If you're familiar with the Dixie Cash books, you know there's always a romance in it, and this one is no different. Since Debbie Sue and Edwina are very much married, the author also introduces us to a fellow Texan at the conference, Celina, a librarian from the tiny Texas town of Dime Box. Celina has been robbed by a con-man on her Greyhound bus to NYC, and when our ladies learn of her plight, they tell her to stay with them in their luxurious accommodations to help her save on expenses. Celina is thrilled; not only does she like and feel comfortable around our dynamic duo, she won't have to pay for her tiny room at the Y. The ladies meet up with Matthew McDermott of the NYPD and a fellow presenter at the conference. Matt, of course, takes an interest in Celina - thus we get a romance.

The mystery part comes in near the beginning when a prostitute is killed. It seems like it's not even part of the plot, but several people at the conference are talking about a string of murders that are still unsolved. Seems there have been 7 or 8 "working girls" who have been killed, and there's practically no evidence for the police to follow up on. A hint is dropped early on that the murderer might be a cop, which would mean that the killer could be there at the conference. And there are some "professional" girls hanging around the hotel, high-class ones at that. Debbie Sue and Edwina meet one of them, Cher, and take a liking to her despite her chosen line of work. Will the Domestic Equalizers be able to solve the case and keep Cher from danger? Will Celina and Matt fall in love and live happily ever after? Will Edwina be able to afford that pair of Jimmy Choo's that she's had her eyes on?

You have to read the book, silly! I like these romantic comedies that the author puts out; they're easy reads and usually have a happy ending. Sometimes that's exactly what I want to read - not great literature, but surely entertaining. Just a little fyi - Dixie Cash is actually the pen-name for the writing team of sisters Pam Cumbie and Jeffery McClanahan. And yes, they really are from Texas!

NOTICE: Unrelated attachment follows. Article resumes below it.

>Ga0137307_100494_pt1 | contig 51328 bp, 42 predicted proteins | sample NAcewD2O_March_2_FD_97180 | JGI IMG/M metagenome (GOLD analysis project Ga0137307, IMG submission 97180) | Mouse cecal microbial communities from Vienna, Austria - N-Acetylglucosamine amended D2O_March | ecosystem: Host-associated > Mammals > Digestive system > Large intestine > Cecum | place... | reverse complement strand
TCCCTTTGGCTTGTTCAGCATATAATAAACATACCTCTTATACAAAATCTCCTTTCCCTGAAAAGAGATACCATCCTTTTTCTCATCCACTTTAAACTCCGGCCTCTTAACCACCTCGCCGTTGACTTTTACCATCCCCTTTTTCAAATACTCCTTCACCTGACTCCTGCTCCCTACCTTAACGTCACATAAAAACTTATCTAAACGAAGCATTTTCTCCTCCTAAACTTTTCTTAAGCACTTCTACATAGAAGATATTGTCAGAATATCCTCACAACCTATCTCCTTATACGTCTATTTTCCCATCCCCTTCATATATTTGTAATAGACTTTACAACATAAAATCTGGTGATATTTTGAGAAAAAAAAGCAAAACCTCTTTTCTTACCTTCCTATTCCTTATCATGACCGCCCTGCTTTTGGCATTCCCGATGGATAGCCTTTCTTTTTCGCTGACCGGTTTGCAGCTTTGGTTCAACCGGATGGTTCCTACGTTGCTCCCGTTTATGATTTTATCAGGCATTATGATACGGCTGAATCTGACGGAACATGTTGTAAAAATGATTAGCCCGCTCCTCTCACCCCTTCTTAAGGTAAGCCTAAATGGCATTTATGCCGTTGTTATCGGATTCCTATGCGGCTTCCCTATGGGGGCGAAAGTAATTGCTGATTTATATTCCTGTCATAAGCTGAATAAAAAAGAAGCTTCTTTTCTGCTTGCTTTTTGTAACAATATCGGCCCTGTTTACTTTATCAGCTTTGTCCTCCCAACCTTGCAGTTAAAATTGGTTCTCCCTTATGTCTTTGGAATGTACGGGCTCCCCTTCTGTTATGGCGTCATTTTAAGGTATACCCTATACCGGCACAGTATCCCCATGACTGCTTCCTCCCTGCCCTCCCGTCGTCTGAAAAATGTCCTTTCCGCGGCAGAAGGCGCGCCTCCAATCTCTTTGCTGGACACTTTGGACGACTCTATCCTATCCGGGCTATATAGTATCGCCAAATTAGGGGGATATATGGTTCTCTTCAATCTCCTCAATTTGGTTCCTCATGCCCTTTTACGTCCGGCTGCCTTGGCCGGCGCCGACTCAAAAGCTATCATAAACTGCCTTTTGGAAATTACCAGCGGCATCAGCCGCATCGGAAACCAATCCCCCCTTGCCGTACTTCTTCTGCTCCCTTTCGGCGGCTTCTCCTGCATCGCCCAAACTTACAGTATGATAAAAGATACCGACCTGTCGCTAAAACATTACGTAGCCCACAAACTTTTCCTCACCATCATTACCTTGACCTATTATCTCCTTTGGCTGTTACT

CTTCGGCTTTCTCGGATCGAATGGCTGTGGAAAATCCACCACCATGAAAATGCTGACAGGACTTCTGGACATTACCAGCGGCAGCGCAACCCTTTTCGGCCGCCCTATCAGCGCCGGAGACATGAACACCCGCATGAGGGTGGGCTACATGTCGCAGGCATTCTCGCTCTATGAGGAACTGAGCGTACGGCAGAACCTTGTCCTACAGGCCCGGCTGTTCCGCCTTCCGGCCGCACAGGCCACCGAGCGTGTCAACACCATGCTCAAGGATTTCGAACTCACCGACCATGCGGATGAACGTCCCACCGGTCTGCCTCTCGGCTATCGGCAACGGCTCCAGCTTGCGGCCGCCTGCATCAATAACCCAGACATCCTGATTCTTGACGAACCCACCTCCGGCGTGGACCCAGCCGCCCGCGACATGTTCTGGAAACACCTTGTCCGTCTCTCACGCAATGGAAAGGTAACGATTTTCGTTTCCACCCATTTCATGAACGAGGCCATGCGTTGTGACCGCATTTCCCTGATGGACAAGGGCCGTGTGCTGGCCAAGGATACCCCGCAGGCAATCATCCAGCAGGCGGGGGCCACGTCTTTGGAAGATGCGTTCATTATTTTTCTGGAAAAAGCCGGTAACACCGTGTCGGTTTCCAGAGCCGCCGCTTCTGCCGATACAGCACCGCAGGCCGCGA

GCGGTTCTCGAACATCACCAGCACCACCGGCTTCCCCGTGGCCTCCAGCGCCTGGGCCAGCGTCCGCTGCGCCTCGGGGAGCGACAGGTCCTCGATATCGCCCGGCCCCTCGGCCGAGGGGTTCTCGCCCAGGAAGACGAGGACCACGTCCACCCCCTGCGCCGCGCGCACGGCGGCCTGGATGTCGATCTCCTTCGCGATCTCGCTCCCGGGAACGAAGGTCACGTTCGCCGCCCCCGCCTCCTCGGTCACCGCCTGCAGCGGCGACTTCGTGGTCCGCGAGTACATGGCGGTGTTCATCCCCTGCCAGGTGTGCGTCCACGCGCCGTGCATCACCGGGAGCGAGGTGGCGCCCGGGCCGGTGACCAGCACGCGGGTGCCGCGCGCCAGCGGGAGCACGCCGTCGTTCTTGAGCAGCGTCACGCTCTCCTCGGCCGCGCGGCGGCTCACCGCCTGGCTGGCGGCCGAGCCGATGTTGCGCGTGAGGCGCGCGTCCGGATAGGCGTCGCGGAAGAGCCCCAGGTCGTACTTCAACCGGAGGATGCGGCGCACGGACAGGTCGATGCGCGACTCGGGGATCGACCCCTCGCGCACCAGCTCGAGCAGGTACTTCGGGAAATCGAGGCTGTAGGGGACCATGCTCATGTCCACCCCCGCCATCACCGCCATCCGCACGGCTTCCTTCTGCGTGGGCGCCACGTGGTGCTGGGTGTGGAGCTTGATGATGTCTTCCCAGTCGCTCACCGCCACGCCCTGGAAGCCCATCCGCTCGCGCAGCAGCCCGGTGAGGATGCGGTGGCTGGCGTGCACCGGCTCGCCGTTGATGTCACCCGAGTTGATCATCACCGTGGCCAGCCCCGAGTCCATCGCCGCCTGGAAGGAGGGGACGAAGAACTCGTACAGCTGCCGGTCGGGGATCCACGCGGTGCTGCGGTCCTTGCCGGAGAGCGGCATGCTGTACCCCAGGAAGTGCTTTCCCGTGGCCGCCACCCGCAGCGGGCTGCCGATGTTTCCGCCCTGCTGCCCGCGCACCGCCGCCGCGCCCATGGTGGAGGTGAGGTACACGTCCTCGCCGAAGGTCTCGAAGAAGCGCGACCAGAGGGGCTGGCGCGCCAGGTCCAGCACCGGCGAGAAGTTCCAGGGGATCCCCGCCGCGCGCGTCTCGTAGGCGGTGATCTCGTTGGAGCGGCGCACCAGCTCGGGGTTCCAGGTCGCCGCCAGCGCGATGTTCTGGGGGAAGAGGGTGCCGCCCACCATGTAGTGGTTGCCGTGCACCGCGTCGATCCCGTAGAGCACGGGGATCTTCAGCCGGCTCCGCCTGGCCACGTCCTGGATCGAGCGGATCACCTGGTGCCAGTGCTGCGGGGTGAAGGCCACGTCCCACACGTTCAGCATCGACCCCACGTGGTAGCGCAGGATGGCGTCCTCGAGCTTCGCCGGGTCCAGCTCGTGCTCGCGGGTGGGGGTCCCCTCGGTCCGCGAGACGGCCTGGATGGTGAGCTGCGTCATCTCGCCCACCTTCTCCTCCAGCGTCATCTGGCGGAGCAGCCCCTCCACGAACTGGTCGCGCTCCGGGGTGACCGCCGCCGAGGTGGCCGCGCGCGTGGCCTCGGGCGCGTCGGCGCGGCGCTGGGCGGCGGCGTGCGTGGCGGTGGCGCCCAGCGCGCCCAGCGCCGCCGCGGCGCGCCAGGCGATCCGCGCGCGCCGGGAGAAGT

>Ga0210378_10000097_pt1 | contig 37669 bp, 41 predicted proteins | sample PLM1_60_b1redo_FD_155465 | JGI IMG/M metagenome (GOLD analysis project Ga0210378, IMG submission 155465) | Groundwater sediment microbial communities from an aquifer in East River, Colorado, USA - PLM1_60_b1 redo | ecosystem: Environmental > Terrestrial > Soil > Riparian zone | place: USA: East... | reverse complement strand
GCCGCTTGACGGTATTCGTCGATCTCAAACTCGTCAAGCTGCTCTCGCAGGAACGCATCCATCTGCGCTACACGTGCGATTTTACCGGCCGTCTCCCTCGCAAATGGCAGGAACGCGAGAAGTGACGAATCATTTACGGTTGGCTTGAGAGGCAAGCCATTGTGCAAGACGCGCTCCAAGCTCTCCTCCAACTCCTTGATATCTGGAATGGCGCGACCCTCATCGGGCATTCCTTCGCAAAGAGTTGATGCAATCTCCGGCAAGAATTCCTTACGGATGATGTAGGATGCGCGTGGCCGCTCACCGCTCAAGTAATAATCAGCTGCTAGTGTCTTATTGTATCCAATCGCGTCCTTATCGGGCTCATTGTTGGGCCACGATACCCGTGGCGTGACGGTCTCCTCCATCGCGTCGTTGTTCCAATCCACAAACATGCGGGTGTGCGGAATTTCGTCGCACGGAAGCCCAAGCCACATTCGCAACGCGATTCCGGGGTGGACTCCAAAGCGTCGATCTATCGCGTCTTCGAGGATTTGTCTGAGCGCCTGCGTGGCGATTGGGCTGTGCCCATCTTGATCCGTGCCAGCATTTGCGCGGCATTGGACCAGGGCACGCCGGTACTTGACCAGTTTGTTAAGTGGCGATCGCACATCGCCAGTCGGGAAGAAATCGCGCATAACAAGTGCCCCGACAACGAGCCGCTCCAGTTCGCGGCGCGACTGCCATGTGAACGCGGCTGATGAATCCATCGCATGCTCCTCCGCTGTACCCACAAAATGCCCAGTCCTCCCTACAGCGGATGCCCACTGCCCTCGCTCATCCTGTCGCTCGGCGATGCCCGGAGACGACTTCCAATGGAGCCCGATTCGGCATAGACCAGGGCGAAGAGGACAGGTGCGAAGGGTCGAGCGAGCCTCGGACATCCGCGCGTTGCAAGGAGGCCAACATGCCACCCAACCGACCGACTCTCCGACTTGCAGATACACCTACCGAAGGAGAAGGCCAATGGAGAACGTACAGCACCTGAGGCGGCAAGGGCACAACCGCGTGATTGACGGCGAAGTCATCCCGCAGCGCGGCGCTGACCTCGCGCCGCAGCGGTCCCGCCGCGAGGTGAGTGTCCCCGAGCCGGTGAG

"Bobbie Faye's (kinda, sorta, not exactly) Family Jewels" by Toni McGee Causey

Bobbie Faye Sumrall is back, and as usual, bad luck and explosions are following her pretty much wherever she goes. The unluckiest woman in all of Louisiana is off on another adventure, and most of the same characters are along for the ride, including the two men in her life. The trouble all starts when Bobbie Faye's cousin Francesca walks in to Ce Ce's Cajun Outfitter and Feng Shui Emporium and says "We have a problem"...

The "problem" are some missing diamonds that belong to BF's Aunt Marie. Seems not only has Marie disappeared, so have the jewels. There's a cryptic message indicating that Marie gave the rocks to Bobbie Faye, but our hapless heroine has no earthly idea where the sparklies are. Francesca insists that Bobbie Faye help her out, for the sake of family, and also to avoid dealing with the wrath of her father, Emile, a sort of Cajun Mafioso.

Of course, this being Bobbie Faye, there are a lot of others out there looking for the diamonds as well. Bobbie Faye learns this when people start shooting up Ce Ce's business; she manages to escape, only to be kidnapped not once, not twice, but a total of three times. Each of the kidnappers wants to deliver a message, some telling her when she finds the diamonds, she has to turn them over to them, not to Francesca, and one actually demanding that she NOT look for the goods. All of them literally drive around the block, then dump her out unceremoniously. In the midst of all this foolishness, she also runs into her paramour from the first book, the gorgeously hot fed Trevor Cormier. Hopefully, he can help her get out of this jam just like he did last time. And hopefully, he'll stick around when the dust settles.